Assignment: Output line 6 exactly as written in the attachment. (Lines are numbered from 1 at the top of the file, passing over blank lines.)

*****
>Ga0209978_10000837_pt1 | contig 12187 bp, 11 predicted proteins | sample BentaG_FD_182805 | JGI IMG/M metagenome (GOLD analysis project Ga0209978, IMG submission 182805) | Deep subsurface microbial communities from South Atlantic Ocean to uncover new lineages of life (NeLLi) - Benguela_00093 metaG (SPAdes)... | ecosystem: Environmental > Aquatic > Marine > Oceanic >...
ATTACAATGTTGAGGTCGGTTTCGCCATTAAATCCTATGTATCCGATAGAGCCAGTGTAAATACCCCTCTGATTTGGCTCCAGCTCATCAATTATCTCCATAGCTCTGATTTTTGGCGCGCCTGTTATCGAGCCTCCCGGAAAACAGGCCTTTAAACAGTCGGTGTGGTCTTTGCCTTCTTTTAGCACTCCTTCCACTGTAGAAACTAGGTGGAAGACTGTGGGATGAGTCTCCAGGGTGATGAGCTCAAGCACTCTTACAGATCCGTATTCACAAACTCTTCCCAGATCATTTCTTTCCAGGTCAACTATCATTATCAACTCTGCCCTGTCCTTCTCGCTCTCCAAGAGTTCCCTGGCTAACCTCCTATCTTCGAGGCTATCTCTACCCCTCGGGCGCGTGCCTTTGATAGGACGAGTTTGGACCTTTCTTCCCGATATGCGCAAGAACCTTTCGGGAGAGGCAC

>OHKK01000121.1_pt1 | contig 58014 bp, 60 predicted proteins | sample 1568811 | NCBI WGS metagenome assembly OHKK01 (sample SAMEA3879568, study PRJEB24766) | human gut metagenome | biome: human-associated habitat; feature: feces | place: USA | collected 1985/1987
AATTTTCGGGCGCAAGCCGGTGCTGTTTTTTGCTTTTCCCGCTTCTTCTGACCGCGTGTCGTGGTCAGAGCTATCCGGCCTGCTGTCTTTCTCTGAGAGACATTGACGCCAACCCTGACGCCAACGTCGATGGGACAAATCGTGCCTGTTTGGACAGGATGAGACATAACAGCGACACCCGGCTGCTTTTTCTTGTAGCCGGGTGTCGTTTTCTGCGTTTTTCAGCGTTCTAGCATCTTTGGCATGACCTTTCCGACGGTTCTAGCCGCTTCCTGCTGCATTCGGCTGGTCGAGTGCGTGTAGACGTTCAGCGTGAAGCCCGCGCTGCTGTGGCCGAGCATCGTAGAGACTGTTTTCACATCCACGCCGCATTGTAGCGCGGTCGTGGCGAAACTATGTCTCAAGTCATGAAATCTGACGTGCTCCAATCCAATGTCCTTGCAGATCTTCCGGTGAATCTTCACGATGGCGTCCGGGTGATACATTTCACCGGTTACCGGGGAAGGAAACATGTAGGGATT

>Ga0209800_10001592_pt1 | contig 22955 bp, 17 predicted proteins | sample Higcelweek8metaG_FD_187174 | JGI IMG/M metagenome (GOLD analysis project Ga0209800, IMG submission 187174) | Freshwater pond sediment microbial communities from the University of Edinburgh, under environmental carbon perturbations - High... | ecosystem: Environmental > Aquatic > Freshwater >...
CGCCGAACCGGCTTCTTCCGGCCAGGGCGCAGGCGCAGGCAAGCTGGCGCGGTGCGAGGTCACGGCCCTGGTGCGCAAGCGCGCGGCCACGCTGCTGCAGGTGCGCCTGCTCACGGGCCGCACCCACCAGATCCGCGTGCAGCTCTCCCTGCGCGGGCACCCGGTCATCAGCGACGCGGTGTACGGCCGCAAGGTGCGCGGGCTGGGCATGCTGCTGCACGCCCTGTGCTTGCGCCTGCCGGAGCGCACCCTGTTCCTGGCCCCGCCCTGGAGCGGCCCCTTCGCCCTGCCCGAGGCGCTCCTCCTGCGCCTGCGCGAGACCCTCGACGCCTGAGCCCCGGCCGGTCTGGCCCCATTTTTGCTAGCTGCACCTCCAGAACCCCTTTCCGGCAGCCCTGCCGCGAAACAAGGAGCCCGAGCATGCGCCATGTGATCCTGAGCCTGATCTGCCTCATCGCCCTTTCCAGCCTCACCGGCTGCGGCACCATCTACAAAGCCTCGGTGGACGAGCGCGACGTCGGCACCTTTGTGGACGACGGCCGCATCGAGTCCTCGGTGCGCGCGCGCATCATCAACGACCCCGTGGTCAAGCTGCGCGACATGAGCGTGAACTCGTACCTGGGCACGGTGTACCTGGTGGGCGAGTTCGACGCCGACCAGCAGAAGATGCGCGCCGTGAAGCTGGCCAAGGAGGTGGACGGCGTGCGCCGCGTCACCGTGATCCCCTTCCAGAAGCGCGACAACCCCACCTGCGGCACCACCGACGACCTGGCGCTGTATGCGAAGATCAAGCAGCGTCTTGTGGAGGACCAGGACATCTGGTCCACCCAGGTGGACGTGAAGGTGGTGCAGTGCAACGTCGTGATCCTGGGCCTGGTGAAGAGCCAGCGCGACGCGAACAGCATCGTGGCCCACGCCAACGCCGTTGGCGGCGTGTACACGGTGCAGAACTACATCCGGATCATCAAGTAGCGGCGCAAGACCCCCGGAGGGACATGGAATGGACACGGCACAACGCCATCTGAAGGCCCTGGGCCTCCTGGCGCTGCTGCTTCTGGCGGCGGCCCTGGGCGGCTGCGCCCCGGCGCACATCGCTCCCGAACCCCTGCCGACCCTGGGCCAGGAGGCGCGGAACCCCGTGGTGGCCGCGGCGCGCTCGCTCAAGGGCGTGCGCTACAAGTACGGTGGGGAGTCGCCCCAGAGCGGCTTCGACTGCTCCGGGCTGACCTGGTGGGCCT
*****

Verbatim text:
CGCCGAACCGGCTTCTTCCGGCCAGGGCGCAGGCGCAGGCAAGCTGGCGCGGTGCGAGGTCACGGCCCTGGTGCGCAAGCGCGCGGCCACGCTGCTGCAGGTGCGCCTGCTCACGGGCCGCACCCACCAGATCCGCGTGCAGCTCTCCCTGCGCGGGCACCCGGTCATCAGCGACGCGGTGTACGGCCGCAAGGTGCGCGGGCTGGGCATGCTGCTGCACGCCCTGTGCTTGCGCCTGCCGGAGCGCACCCTGTTCCTGGCCCCGCCCTGGAGCGGCCCCTTCGCCCTGCCCGAGGCGCTCCTCCTGCGCCTGCGCGAGACCCTCGACGCCTGAGCCCCGGCCGGTCTGGCCCCATTTTTGCTAGCTGCACCTCCAGAACCCCTTTCCGGCAGCCCTGCCGCGAAACAAGGAGCCCGAGCATGCGCCATGTGATCCTGAGCCTGATCTGCCTCATCGCCCTTTCCAGCCTCACCGGCTGCGGCACCATCTACAAAGCCTCGGTGGACGAGCGCGACGTCGGCACCTTTGTGGACGACGGCCGCATCGAGTCCTCGGTGCGCGCGCGCATCATCAACGACCCCGTGGTCAAGCTGCGCGACATGAGCGTGAACTCGTACCTGGGCACGGTGTACCTGGTGGGCGAGTTCGACGCCGACCAGCAGAAGATGCGCGCCGTGAAGCTGGCCAAGGAGGTGGACGGCGTGCGCCGCGTCACCGTGATCCCCTTCCAGAAGCGCGACAACCCCACCTGCGGCACCACCGACGACCTGGCGCTGTATGCGAAGATCAAGCAGCGTCTTGTGGAGGACCAGGACATCTGGTCCACCCAGGTGGACGTGAAGGTGGTGCAGTGCAACGTCGTGATCCTGGGCCTGGTGAAGAGCCAGCGCGACGCGAACAGCATCGTGGCCCACGCCAACGCCGTTGGCGGCGTGTACACGGTGCAGAACTACATCCGGATCATCAAGTAGCGGCGCAAGACCCCCGGAGGGACATGGAATGGACACGGCACAACGCCATCTGAAGGCCCTGGGCCTCCTGGCGCTGCTGCTTCTGGCGGCGGCCCTGGGCGGCTGCGCCCCGGCGCACATCGCTCCCGAACCCCTGCCGACCCTGGGCCAGGAGGCGCGGAACCCCGTGGTGGCCGCGGCGCGCTCGCTCAAGGGCGTGCGCTACAAGTACGGTGGGGAGTCGCCCCAGAGCGGCTTCGACTGCTCCGGGCTGACCTGGTGGGCCT